'My heart led me to palliative care'
“I had so much planned for the future, I had a vision for my children and then suddenly I am staring death in the face and wondering…how are my children to grow up without me?”
These are the words shared by fifty-year-old Grassy Park resident, Murshied Yaghya, a palliative care patient who received a heart transplant last year. In September 2017, Mr Yaghya was diagnosed with a heart condition and was told by doctors he had four months to live.
“I didn’t even know that I had had a heart attack in the first place, I thought it was the flu and after three visits to the doctor I was referred to Victoria Hospital where I was informed of the heart attack and told that I had water on the lungs. It was so severe I couldn’t lay flat at all, as the amount of liquid in my body made me struggle to breathe and at times it felt like I was drowning."
Mr Yaghya spent eight weeks in hospital and after the ordeal was left with 22% of his heart functioning optimally. It was there he was introduced to the Abundant Life Palliative Care Centre – a palliative care service run by Victoria Hospital and spearheaded by Dr Clint Cupido.
The Western Cape Government health offers palliative care alongside curative care. This service is for patients with life-threatening or life-limiting conditions, for example renal failure, cancer or resistant TB. Palliative care empowers the patient and the family. Support for the management of the patient’s condition is given so that patients and their families feel equipped to manage their situation themselves without having to rush to the Emergency Care. It also means they have a good relationship with the treating physician and feel supported and empowered with the knowledge and skills to support their loved one.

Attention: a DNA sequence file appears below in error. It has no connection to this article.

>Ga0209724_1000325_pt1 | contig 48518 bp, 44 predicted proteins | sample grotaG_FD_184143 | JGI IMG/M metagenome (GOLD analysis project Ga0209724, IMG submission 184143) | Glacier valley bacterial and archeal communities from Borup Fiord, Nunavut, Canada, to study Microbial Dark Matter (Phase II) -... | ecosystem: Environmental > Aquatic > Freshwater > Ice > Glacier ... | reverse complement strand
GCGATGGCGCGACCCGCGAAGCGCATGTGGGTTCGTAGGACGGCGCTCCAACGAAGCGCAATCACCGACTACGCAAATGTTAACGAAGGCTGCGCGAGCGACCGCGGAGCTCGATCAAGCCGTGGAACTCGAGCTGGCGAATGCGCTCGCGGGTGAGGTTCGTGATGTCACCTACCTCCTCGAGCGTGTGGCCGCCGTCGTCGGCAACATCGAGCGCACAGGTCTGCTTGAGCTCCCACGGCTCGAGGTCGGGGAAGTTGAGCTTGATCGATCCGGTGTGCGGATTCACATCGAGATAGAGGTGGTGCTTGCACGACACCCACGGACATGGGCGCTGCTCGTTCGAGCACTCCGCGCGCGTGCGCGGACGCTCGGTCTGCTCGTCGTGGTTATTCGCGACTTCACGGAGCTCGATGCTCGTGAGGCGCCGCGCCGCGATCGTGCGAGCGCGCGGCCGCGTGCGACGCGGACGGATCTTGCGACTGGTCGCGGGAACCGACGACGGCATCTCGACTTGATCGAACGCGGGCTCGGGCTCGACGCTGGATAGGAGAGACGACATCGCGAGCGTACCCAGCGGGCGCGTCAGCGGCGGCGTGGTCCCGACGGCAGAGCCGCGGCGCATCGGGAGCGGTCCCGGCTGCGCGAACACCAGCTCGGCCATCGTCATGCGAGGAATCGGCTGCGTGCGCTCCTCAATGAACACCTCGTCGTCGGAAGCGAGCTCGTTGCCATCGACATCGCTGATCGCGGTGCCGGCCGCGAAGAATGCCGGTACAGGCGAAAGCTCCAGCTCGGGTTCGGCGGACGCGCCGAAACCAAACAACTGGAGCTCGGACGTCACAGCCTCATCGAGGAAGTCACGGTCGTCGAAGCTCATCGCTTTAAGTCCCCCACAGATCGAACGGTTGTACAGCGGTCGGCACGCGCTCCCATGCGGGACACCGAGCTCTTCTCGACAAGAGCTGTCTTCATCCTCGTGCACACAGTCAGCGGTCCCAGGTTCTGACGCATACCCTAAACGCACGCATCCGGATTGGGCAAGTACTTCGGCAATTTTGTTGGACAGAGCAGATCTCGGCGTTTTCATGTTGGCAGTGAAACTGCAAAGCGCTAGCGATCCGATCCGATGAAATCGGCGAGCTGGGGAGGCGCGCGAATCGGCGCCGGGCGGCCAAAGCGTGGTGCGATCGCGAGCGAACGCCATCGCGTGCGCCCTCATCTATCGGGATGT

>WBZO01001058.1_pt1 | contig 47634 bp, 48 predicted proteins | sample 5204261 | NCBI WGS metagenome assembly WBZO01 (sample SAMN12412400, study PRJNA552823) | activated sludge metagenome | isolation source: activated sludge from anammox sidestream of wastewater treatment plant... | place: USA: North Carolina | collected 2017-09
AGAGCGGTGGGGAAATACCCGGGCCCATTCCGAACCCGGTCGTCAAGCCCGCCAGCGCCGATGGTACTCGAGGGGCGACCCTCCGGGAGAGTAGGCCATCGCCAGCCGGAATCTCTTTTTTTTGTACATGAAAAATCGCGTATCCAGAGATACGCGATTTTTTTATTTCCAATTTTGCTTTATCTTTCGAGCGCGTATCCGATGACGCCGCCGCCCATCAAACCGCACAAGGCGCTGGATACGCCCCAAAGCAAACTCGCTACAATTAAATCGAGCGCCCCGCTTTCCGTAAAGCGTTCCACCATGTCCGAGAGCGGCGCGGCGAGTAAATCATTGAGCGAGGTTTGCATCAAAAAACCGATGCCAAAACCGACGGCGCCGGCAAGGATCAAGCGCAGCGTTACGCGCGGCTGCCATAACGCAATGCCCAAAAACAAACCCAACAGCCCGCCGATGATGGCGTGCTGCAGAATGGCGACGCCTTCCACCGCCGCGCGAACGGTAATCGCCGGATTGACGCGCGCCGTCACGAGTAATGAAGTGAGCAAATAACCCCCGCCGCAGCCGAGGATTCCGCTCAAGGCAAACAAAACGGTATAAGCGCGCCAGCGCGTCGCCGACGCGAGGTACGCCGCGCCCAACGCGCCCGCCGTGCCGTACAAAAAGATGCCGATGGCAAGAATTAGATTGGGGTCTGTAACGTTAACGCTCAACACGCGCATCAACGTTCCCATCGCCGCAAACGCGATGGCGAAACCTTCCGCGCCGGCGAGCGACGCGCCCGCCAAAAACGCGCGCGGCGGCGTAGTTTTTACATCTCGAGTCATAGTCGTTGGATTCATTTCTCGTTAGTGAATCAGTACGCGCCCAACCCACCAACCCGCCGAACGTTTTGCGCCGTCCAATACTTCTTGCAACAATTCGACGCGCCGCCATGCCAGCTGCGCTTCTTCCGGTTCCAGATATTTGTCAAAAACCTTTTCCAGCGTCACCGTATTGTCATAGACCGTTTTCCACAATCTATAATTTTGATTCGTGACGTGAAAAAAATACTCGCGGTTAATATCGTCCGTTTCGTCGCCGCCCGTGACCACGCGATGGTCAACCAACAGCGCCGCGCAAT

Palliative care also offers bereavement support to a dying patient’s family and prepares them for when their loved one dies. It is not a separate service or approach, but part of the way Western Cape Government Health aims to deliver a patient-centered service. Partner funded organisations assist with palliative care as in the case with hospices or step down facilities. Palliative care includes paediatric palliative care to children (and their families) who have terminal or serious conditions.
Mr Yaghya recalls how he would notice doctors visiting the patients and entering into discussions with each other.
“During their rounds they would discuss the type of care given to patients, make notes and it would seem so intimidating, having people discuss me! However, once I met Dr Cupido and he explained to me the role of palliative care, I understood it was his job to train his staff, and he did it to the best of his ability. Ultimately sharing his treatment plan with the other doctors enabled them provide me with the best possible care.”
Mr Yaghya soon signed up for the Tuesday Palliative care clinic where students would consult patients around the prognosis under the guidance of Dr Cupido. This is when the recommendation came for a referral to Groote Schuur in order to begin the process of application for a heart transplant.
“In 2018 I went to Groote Schuur and I was informed of the process, of all the pros and cons. In fact there were more cons than pros….but ultimately to be alive was my main focus.”